On 14th January , the United State National Security Agency (NSA) announced a bug that could have left over 900 million PCs vulnerable to attack.
Microsoft released a patch for Windows 10 and Server 2016 today after the United State National Security Agency found and disclosed this serious security flaw.
The bug is in Windows’ mechanism for confirming the legitimacy of software or establishing secure web connections. If the verification check itself isn’t trustworthy, attackers can exploit that fact to remotely distribute malware or intercept sensitive data.
According to Microsoft:
“A spoofing vulnerability exists in the way Windows CryptoAPI (Crypt32.dll) validates Elliptic Curve Cryptography (ECC) certificates.
An attacker could exploit the vulnerability by using a spoofed code-signing certificate to sign a malicious executable, making it appear the file was from a trusted, legitimate source.
The user would have no way of knowing the file was malicious, because the digital signature would appear to be from a trusted provider. A successful exploit could also allow the attacker to conduct man-in-the-middle attacks and decrypt confidential information on user connections to the affected software.”
The flaw is specifically in Microsoft’s CryptoAPI service, which helps developers cryptographically “sign” software and data or generate digital certificates used in authentication—all to prove trustworthiness and validity when Windows checks for it on users’ devices. An attacker could potentially exploit the bug to undermine crucial protections, and ultimately take control of victim devices.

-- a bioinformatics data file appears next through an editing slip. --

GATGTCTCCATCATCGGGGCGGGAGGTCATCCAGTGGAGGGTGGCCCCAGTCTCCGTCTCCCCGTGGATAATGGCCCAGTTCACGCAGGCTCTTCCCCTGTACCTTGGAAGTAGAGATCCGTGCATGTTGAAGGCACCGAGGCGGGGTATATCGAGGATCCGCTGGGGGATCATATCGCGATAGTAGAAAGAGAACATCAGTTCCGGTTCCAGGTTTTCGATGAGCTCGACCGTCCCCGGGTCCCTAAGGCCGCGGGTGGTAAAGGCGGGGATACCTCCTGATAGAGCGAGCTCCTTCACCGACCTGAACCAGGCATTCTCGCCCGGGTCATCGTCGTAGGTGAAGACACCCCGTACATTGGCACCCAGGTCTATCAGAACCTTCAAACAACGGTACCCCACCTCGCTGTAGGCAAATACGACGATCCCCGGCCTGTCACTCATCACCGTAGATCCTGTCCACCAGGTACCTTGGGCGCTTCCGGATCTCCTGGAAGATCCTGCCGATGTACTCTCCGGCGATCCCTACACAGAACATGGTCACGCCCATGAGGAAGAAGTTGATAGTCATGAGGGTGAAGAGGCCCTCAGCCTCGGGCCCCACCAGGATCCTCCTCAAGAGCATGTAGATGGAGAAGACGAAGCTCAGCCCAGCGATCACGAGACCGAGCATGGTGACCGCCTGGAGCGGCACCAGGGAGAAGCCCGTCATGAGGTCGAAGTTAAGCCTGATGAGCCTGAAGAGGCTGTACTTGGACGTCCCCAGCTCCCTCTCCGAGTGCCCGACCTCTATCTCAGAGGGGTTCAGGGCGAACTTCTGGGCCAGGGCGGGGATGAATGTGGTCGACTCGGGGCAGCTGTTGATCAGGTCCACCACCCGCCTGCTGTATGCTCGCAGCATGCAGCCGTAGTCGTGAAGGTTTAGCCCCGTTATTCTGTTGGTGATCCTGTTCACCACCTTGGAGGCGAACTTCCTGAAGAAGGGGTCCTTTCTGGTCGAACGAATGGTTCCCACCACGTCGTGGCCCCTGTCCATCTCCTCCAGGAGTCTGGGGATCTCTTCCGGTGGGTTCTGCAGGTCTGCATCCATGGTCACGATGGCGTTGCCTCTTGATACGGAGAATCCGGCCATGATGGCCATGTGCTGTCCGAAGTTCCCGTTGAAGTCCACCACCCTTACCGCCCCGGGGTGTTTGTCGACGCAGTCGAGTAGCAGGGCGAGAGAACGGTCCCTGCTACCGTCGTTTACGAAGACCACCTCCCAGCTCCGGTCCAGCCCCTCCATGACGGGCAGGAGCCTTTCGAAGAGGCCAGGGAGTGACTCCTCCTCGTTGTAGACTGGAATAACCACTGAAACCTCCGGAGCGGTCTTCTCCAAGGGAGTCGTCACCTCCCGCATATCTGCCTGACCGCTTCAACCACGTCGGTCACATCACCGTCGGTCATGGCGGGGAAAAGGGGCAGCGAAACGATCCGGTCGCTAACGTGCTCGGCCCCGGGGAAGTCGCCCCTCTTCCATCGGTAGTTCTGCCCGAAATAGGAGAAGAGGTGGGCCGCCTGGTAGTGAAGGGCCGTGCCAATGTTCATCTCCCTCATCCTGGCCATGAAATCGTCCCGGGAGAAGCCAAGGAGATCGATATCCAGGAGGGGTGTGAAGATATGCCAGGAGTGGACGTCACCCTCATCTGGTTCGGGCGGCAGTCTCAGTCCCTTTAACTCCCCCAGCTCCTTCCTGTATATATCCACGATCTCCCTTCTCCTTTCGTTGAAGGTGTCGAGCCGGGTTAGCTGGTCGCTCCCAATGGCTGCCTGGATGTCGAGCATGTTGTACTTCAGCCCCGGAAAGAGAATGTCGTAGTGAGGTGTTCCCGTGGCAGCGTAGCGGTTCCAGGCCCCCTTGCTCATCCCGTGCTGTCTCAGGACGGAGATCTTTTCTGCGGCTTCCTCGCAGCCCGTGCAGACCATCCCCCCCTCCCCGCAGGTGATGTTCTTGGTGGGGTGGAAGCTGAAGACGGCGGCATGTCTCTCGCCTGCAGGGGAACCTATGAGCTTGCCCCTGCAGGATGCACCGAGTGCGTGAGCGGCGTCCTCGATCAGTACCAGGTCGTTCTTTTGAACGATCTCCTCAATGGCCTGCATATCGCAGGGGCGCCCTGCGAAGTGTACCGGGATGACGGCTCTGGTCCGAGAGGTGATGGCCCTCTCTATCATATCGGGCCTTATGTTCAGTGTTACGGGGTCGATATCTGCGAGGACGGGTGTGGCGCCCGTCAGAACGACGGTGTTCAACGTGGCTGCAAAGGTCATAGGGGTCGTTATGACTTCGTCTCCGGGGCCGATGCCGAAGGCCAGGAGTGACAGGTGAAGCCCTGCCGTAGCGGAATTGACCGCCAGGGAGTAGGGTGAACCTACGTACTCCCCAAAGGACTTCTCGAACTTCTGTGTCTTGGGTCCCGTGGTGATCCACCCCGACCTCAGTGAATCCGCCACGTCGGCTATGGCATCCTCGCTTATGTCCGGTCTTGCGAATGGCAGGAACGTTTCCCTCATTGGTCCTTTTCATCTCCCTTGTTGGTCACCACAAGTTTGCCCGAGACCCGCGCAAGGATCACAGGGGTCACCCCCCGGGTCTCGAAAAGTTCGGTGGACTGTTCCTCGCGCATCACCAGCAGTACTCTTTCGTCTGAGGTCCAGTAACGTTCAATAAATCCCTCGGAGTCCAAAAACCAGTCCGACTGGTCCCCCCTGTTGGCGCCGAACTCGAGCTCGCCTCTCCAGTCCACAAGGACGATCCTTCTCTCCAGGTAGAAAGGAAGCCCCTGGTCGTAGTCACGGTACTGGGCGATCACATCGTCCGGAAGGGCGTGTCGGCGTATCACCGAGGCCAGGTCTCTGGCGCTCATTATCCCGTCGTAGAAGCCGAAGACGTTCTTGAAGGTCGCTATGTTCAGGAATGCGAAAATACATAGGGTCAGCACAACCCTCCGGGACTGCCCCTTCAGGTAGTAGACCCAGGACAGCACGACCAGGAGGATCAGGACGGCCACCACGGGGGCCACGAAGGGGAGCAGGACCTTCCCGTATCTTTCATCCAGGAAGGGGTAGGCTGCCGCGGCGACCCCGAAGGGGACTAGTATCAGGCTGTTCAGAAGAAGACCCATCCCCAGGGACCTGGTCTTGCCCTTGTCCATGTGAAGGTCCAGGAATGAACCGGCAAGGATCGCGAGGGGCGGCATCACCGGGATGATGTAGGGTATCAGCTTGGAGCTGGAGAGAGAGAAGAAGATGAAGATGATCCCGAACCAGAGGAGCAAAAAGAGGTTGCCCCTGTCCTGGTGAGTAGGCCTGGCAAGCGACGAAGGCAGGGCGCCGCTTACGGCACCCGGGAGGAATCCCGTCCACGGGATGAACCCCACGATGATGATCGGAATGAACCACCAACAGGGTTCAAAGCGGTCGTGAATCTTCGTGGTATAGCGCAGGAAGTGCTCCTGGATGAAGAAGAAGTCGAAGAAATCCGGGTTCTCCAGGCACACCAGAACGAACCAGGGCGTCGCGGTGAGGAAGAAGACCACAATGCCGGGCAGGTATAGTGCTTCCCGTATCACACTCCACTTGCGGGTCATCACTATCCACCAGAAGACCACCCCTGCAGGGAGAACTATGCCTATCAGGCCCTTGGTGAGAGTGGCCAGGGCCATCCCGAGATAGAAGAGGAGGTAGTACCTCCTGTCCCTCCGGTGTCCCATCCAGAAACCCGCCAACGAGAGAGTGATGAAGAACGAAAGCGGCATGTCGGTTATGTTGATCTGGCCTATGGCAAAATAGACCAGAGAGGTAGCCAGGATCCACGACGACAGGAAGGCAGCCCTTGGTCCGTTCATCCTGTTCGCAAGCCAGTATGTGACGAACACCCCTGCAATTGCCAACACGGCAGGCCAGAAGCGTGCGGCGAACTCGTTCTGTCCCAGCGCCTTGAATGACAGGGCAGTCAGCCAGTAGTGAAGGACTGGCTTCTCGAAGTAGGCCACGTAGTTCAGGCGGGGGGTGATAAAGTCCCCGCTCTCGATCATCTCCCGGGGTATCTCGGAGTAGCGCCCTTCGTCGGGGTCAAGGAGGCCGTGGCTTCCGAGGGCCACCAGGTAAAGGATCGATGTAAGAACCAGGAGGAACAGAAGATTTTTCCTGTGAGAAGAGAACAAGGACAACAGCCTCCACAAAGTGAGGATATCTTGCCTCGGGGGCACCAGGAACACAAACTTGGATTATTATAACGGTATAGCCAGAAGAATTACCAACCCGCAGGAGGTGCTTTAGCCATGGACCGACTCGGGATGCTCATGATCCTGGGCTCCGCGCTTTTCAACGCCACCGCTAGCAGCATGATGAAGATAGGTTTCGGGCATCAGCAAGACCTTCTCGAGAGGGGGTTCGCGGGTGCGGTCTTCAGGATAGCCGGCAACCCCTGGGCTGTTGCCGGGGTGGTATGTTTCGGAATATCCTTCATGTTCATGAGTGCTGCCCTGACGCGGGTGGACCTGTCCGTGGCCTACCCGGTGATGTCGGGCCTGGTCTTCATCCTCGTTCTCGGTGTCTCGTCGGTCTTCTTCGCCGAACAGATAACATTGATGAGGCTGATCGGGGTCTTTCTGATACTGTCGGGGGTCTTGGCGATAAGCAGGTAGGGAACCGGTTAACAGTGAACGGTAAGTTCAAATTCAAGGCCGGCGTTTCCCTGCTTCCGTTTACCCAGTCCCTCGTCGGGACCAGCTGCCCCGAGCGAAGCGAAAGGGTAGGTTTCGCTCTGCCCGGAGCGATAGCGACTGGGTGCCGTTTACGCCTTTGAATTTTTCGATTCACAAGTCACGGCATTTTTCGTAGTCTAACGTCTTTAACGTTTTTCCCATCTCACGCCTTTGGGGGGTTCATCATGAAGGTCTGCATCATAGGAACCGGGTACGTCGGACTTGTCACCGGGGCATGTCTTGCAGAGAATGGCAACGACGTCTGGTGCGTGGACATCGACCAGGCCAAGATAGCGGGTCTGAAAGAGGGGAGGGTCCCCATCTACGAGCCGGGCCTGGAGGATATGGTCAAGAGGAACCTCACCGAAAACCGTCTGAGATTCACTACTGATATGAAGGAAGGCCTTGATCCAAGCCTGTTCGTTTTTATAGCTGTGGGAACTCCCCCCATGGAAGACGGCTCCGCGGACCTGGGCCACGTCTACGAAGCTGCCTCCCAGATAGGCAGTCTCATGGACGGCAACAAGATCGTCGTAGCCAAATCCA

The United State NSA advises everyone to update their Windows 10 and Windows Server 2016 right away:
“NSA recommends installing all January 2020 Patch Tuesday patches as soon as possible to effectively mitigate the vulnerability on all Windows 10 and Windows Server 2016/2019 systems. In the event that enterprise-wide, automated patching is not possible, NSA recommends system owners prioritize patching endpoints that provide essential or broadly replied-upon services.”
If you haven’t updated your Windows 10 or Windows Server 2016 yet, do it right now!
To update Windows Manually, click the Start button, then go to Settings > Update & Security > Windows Update.